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Rolling with the BIG Dog - Damian - part 1 of 1 2 3 4

by Damian McGillicuddy Published 01/04/2014

Micro 4/3s has really turned my world upside down and I'm loving every minute! Since I had the pleasure of writing for you all last time it's literally been none stop...

I've visited Las Vegas, London, Fuerteventura, London, Birmingham, London, Sweden and I'm writing this in... London - I've almost forgotten what Chester looks like!

The point being I was absent from the last magazine, I apologise, and now bring you the images from our Convention show 'The very best of British'.

Anybody can start a seminar with a slide show to music, so following my Dad's advice of 'if everybody is zigging you zag,' I decided I'd open my show with a slide show to a live band!

Now this actually isn't as egotistical as it sounds, my Who tribute band followed the theme of 'Best of British', entertained the 120-ish in the room and most importantly gave me my first shooting opportunity.

'Who are you':

This image was lit with three simple, manually controlled speed lights and by extolling a technique our American friends call 'pop and burn'.

The whole point of the image was to make it look like theatre, so my two accent lights were covered in gels, one a CTB placed to camera-left hidden by speaker stacks. The second to camera-right covered in a CTO.

This was allowed to wash more liberally over the set.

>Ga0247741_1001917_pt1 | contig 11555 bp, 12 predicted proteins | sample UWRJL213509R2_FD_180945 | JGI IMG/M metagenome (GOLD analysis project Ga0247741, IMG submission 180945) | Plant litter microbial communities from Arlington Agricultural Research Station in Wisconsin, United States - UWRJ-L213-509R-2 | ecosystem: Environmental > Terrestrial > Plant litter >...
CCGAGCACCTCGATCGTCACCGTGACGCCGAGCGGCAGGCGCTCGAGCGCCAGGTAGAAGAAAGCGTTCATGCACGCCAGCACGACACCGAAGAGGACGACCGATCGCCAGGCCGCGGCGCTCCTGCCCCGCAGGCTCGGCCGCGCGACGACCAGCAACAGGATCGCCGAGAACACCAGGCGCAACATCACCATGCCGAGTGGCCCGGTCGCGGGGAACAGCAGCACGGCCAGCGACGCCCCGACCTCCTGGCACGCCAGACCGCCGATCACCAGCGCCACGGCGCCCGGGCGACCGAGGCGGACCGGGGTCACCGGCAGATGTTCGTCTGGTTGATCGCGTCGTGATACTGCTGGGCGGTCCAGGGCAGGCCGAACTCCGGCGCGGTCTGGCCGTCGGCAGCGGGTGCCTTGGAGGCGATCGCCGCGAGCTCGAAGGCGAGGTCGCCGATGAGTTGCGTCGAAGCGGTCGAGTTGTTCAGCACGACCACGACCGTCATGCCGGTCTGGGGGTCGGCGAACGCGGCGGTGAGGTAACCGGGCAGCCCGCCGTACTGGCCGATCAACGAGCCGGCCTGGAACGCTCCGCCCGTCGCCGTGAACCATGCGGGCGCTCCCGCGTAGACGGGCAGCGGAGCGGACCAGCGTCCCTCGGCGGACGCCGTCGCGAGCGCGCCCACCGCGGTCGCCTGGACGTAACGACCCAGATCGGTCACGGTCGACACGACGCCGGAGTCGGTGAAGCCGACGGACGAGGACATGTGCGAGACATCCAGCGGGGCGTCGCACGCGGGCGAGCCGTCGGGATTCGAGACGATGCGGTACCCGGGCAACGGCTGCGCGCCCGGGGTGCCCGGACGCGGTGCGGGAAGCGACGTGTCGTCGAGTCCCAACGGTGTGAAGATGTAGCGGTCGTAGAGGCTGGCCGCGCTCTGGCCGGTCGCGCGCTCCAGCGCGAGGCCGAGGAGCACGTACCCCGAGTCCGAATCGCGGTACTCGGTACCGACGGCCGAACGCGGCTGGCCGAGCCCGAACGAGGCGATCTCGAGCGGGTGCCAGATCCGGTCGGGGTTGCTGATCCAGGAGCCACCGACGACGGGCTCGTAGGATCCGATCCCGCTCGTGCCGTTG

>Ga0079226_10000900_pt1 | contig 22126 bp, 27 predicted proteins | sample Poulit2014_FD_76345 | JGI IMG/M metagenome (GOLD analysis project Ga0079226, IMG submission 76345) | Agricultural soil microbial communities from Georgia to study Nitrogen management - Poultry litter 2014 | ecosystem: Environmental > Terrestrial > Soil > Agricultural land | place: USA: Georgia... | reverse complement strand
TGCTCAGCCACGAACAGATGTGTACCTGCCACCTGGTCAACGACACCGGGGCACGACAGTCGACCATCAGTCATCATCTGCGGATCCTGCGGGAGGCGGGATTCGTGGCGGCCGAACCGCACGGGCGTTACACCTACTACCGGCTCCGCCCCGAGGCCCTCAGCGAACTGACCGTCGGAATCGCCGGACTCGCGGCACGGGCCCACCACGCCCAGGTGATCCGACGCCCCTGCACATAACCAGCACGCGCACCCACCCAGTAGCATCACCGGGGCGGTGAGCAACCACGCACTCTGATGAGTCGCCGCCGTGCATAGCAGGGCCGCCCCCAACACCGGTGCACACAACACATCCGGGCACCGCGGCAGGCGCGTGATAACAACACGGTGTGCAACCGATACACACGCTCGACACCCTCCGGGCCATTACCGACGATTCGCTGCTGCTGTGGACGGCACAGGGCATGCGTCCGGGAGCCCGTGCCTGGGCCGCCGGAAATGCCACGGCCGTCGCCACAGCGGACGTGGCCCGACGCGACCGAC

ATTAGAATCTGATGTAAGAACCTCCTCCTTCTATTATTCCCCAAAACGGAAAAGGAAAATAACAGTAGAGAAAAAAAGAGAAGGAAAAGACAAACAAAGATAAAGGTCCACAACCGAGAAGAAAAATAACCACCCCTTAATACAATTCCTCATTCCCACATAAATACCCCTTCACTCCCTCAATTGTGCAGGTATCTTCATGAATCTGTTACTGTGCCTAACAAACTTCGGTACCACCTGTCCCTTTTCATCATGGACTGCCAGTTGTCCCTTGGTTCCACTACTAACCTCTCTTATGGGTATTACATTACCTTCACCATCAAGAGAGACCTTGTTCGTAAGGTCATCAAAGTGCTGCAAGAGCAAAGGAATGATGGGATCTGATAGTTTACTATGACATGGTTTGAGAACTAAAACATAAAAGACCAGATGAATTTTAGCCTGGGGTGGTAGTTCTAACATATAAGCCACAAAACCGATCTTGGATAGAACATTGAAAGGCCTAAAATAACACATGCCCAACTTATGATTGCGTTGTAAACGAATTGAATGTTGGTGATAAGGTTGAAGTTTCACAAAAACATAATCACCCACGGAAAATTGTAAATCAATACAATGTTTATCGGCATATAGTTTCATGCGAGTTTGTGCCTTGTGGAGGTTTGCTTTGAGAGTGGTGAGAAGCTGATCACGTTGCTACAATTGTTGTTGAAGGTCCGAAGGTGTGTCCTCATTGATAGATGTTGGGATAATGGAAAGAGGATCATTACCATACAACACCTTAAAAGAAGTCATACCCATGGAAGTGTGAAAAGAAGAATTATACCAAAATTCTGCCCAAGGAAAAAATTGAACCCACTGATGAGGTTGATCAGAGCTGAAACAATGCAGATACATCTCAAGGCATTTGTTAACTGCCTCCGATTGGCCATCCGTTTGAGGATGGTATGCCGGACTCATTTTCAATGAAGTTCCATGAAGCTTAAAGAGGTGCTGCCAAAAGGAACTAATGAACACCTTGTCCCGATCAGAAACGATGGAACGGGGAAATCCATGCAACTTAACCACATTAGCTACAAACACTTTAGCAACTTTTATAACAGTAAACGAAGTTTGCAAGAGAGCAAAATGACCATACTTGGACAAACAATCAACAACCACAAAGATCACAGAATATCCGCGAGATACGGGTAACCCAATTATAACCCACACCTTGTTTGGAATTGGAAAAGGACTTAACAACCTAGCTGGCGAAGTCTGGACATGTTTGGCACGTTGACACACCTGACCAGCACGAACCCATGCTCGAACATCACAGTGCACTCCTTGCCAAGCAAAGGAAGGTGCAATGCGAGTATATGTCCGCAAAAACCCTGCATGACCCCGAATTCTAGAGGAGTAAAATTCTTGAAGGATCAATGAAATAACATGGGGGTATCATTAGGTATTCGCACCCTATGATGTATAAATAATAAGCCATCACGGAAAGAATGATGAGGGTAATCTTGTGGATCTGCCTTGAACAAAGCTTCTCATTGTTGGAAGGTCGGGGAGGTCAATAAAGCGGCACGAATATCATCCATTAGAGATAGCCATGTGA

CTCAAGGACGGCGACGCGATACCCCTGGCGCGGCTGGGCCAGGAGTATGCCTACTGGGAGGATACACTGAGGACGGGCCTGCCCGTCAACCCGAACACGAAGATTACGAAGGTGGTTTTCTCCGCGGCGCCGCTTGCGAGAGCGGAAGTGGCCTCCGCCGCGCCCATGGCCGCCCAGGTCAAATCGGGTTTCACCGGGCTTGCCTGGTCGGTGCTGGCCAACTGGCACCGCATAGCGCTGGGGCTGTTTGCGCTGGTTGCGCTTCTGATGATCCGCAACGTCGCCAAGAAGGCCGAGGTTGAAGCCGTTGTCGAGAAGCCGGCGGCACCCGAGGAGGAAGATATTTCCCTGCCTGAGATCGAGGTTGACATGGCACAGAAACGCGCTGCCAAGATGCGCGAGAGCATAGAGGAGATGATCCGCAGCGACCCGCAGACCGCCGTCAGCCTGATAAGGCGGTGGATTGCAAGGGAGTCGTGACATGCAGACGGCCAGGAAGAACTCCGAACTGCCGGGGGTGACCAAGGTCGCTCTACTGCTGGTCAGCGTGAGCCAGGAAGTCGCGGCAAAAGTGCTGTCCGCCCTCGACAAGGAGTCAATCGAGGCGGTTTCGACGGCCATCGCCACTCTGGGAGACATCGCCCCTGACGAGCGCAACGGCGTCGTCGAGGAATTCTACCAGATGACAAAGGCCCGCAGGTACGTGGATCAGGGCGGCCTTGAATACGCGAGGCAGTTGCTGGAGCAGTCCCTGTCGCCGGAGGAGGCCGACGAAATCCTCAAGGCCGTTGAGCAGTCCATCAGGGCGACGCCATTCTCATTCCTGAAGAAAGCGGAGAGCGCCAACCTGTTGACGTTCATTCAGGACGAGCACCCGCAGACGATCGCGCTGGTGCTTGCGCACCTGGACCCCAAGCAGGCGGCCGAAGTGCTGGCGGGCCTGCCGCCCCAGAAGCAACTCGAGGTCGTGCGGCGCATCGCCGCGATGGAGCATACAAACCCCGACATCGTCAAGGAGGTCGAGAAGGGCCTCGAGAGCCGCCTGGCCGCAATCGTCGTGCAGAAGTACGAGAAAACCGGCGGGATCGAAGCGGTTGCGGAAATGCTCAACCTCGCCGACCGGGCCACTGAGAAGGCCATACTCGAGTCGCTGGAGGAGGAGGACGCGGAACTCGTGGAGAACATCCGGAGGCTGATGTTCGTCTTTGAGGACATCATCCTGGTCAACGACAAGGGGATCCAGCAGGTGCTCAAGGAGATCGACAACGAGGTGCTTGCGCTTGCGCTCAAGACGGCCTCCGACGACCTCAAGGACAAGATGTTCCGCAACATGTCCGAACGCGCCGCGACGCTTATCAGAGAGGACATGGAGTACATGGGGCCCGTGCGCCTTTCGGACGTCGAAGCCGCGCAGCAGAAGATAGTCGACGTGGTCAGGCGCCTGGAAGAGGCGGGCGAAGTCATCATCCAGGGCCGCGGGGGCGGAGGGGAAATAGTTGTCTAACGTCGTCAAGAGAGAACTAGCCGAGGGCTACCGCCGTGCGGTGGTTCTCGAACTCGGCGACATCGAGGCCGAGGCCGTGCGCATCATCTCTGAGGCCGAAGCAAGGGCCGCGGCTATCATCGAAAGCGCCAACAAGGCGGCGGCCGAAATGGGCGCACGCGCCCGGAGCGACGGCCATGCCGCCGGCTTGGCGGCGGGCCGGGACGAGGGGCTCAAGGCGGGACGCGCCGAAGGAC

I wasn't as manic as I usually am in hiding these, after all it was supposed to look like a live stage performance so flare and spill really was the order of the day.

My key or main light, the light that gives the prevailing direction, shape and form to my main subject was, once more, a simple manually controlled speed light, shot through and modified by my 36" multimodifier.

This was angled to give me the best possible 'butterfly' pattern on Danni's face that the situation would allow. I'd got Ste, one of my assistants to remove the outer diffuser from the 36" multi-modifier as this would increase the specularity and contrast in the light's quality, giving me the look and feel I was after.

As a slight side bar I just want to thank all who voted for my modifiers,


you've no idea how proud I am to have won 'Best Professional Accessory' two years in a row at the trade awards - thanks guys and long may they serve you well.

Ok, so what's the 'pop and burn' bit? It is as simple as dragging the shutter. In other words choosing a slow shutter speed in order to mix some of the available light into the shot, in this case some of the stage lighting I'd asked the band to turn on. As you can see, mixing the flash with the ambient gives a really cool look. The other advantage is a slow shutter speed allows for fast movement to start to register as a blur.

The image was captured on my EM-1 with the 17mm f1.8 (34mm on full frame) from a kneeling position to exaggerate the length of the model.

The camera was set to an 1/80 at f2.8

'Queen of hearts':

My second shot was a more traditional beauty shot, with a little styling twist pulled off by Zoe my MUA and, more importantly Lesley, who built the props.

I lit this image with my favourite continuous lighting system, Hedler HMIs, these are beautiful, beautiful bits of kit, the fresnels are to die for.

This again is a simple three-light set-up. The 'Key' was a DF25 focusing spot, fitted with four-way barn doors and a screen of diffusion 'frost'. The beam was quite tightly focussed to concentrate the viewer's eye to Her Majesty's upper body and face, the 'frost' just softening the light slightly.

The barn doors further allowed me to control the spread of the light.

What you don't light is often far more important than what you do!

Contact Damian McGillicuddy

1st Published 01/04/2014
last update 18/05/2017 12:25:37



There are 142 days to get ready for The Societies of Photographers Convention and Trade Show at The Hilton London Metropole Hotel ...
which starts on Wednesday 10th January 2018